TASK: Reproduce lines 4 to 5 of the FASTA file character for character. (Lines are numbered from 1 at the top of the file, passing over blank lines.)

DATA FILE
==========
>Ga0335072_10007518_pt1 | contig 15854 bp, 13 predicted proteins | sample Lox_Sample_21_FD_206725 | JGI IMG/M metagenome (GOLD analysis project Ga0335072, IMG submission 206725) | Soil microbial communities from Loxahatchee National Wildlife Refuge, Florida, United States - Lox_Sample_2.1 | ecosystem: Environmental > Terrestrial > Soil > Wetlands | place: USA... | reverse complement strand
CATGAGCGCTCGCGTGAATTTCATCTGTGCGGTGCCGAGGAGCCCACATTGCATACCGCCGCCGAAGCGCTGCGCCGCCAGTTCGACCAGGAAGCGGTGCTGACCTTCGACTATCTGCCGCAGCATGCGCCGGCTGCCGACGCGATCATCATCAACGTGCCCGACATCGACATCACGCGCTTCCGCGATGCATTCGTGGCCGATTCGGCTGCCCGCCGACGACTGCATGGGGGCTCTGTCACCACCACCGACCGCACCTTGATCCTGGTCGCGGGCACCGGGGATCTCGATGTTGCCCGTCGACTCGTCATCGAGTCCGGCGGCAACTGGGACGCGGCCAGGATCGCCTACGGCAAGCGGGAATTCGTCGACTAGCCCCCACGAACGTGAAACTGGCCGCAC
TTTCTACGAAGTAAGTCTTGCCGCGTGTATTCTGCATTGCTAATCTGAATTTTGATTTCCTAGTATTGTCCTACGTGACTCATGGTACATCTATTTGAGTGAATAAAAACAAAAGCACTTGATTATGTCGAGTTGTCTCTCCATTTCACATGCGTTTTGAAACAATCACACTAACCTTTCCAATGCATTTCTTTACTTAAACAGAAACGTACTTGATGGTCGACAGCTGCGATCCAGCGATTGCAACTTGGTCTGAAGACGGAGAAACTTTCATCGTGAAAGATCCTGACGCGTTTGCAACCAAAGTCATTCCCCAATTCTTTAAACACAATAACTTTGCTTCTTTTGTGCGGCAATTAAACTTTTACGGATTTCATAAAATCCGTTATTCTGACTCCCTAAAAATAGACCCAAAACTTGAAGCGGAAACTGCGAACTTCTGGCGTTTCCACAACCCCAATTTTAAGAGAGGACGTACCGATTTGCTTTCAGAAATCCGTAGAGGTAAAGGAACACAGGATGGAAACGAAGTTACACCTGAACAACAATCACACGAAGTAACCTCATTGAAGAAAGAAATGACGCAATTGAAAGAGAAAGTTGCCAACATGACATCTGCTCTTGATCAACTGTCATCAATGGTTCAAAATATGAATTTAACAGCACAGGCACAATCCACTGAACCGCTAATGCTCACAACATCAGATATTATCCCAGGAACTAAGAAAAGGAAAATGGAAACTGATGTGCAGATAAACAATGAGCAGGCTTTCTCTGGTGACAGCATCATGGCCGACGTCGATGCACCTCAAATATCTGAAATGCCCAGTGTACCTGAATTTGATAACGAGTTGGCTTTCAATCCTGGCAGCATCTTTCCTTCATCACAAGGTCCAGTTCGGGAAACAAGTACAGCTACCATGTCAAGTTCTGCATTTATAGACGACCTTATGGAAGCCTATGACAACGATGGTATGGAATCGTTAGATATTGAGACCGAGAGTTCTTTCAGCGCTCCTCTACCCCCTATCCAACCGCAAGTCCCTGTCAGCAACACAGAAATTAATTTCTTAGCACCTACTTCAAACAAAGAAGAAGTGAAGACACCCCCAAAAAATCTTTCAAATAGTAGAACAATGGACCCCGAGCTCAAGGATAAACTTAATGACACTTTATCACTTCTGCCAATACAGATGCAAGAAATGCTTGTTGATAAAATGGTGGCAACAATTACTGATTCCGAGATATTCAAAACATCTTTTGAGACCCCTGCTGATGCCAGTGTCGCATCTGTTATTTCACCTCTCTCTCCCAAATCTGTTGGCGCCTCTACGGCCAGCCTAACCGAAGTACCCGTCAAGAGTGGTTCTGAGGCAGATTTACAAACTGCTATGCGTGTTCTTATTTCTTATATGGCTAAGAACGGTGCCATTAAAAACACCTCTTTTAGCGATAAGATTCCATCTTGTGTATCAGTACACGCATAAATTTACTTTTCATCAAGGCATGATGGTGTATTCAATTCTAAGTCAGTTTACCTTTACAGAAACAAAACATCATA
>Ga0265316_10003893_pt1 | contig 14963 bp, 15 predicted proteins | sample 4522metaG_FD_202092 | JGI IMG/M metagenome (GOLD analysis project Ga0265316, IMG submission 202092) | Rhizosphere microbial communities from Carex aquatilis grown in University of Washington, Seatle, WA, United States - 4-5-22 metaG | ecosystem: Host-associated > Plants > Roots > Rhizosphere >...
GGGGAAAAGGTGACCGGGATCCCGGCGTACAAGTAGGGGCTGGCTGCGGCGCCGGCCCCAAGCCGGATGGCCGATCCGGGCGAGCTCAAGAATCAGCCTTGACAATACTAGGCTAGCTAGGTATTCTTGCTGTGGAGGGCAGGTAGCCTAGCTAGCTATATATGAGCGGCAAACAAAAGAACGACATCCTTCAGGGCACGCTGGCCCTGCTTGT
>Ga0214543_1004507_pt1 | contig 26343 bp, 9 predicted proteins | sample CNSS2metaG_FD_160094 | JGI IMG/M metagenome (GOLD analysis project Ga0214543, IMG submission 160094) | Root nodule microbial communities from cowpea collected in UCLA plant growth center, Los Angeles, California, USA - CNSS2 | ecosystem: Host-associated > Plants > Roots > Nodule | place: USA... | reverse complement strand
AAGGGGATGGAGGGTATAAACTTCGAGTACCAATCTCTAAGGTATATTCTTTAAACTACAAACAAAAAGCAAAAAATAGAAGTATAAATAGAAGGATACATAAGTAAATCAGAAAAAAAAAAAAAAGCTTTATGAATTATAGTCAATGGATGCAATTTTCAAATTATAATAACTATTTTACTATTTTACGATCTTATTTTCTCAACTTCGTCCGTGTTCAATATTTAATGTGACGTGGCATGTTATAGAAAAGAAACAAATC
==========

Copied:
>Ga0265316_10003893_pt1 | contig 14963 bp, 15 predicted proteins | sample 4522metaG_FD_202092 | JGI IMG/M metagenome (GOLD analysis project Ga0265316, IMG submission 202092) | Rhizosphere microbial communities from Carex aquatilis grown in University of Washington, Seatle, WA, United States - 4-5-22 metaG | ecosystem: Host-associated > Plants > Roots > Rhizosphere >...
GGGGAAAAGGTGACCGGGATCCCGGCGTACAAGTAGGGGCTGGCTGCGGCGCCGGCCCCAAGCCGGATGGCCGATCCGGGCGAGCTCAAGAATCAGCCTTGACAATACTAGGCTAGCTAGGTATTCTTGCTGTGGAGGGCAGGTAGCCTAGCTAGCTATATATGAGCGGCAAACAAAAGAACGACATCCTTCAGGGCACGCTGGCCCTGCTTGT